Keep Your Eye on the Ball
The movie is of two groups of three people; one group wearing white shirts, the other wearing black shirts. Each group controls a basketball. The object is to count how many times the white-shirted team passes the ball to each other; only the passes between the white team members count. All six participants are continuously moving around, so you have to pay attention to the where the ball is. The black team also has a ball, but their passes do not count.
Before you follow the link there are a couple of things to keep in mind:
- You must have QuickTime installed.
- Make sure that the entire movie has downloaded before you begin playing, or it may stop in the middle waiting for the download to complete, which will probably ruin the effect.
- Only play the movie once through, before coming back here and checking your answer.
- Count the white team passes only.
Follow this link to the movie here. Again, please wait for the entire move to download.
Once you have seen the movie and have your count, check it against the answer here.
Maps of the Universe
Dr. J. Richard Gott and Mario Juric, a graduate student, both of Princeton University put together spectacular maps of the universe. Using a logarithmic scale, they used actual data from such sources as the Hipparcos sky survey, and Sloan Digital Sky Survey. Cool stuff.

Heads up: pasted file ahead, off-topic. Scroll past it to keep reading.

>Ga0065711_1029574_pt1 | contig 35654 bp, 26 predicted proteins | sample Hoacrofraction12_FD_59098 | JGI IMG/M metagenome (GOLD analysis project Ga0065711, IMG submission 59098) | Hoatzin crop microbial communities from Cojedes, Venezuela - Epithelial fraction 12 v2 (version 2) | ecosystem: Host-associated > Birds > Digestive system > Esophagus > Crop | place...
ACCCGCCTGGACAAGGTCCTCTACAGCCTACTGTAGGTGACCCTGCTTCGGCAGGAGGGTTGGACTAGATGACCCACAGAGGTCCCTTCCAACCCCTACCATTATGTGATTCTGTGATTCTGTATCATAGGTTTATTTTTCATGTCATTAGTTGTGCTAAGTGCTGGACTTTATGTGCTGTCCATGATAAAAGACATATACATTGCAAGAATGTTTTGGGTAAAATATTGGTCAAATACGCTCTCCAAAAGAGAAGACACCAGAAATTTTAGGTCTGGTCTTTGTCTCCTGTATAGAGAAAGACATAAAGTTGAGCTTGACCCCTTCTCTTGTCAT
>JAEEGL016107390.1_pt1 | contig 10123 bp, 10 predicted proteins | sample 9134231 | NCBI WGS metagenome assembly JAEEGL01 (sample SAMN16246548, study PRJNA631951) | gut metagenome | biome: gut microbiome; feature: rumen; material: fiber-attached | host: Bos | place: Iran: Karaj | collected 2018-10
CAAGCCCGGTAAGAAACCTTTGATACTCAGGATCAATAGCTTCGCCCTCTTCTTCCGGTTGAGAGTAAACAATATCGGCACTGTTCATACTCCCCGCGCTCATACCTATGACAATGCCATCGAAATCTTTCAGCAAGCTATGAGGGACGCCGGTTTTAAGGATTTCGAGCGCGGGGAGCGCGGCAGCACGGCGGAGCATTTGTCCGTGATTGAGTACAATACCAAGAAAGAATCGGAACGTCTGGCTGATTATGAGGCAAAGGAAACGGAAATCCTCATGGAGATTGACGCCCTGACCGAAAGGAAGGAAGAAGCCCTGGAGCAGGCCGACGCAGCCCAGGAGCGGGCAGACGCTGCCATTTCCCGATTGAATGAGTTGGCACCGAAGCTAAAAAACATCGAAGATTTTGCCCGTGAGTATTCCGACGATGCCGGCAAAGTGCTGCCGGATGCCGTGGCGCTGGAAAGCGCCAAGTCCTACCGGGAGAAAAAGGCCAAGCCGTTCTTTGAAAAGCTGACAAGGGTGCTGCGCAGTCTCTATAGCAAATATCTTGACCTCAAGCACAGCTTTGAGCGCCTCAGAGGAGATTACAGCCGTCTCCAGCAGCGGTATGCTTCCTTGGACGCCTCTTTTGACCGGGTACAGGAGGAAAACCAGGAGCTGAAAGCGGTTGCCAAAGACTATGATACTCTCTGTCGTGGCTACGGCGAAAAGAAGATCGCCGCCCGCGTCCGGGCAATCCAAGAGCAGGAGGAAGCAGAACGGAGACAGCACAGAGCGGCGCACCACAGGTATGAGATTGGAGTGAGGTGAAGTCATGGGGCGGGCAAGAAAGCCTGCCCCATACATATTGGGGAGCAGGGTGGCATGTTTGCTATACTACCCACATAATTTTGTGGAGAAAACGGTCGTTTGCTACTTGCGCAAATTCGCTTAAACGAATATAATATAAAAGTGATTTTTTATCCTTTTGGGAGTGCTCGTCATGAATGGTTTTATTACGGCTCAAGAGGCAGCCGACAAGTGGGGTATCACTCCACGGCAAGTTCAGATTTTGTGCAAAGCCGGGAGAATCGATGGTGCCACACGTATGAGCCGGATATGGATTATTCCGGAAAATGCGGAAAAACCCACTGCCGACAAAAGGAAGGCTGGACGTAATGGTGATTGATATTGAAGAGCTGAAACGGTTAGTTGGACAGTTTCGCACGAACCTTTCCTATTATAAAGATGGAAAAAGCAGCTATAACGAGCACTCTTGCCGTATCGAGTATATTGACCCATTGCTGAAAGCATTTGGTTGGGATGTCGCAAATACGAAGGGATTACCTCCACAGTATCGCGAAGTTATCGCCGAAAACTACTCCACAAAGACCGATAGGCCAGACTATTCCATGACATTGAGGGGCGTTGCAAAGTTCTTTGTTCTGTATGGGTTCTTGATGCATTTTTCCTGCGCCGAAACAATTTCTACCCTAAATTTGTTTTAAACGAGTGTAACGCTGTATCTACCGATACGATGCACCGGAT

The Nitrogen CycleVaclav Smil, in his July, 1997 Scientific American article “Global Population and the Nitrogen Cycle”, describes the remarkable relationship between the rise in human population over the past century and the availability of synthetic nitrogen fertilizers.
These fertilizers where made possible by the Haber-Bosch process developed in 1899.
Naturally-produced fertilizers can provide approximately 200 kg. of nitrogen per hectare annually; this allows for the production of between 200 and 250 kg. of plant proteins. This places a theoretical limit on the number of people that each hectare of land could sustain. Under ideal conditions this would amount to around 15 people per hectare; in practice, the historical limit has been about 5 people per hectare.
The use of synthetic nitrogen fertilizer has allowed these limits to be broken. At current levels, world-wide, these fertilizers account for 40 percent of all nitrogen taken up by cultivated crops. And since these crops contribute 75 percent of all nitrogen in consumed proteins, this means that one third (i.e., 75% of 40%) of humanity’s diet depends on synthetically produced nitrogen.
Smil puts it into these very concrete terms:
“… at least two billion people are alive because the proteins in their bodies are built with nitrogen that came from a factory using [the Haber-Bosch] process.”
He has a new book, The Earth’s Biosphere: Evolution, Dynamics, and Change that I would highly recommend. It’s an interdisciplinary survey of the biosphere and the systems and processes that provide for its self-regulation. It touches on a wide variety of subjects including chemistry, biology, genetics, geology and astronomy; and while it can be a bit jargon-heavy at times, anyone with a reasonable exposure to these areas would not have any trouble following the material. I came away from the book with an even greater appreciation for the workings of our planet than I already had.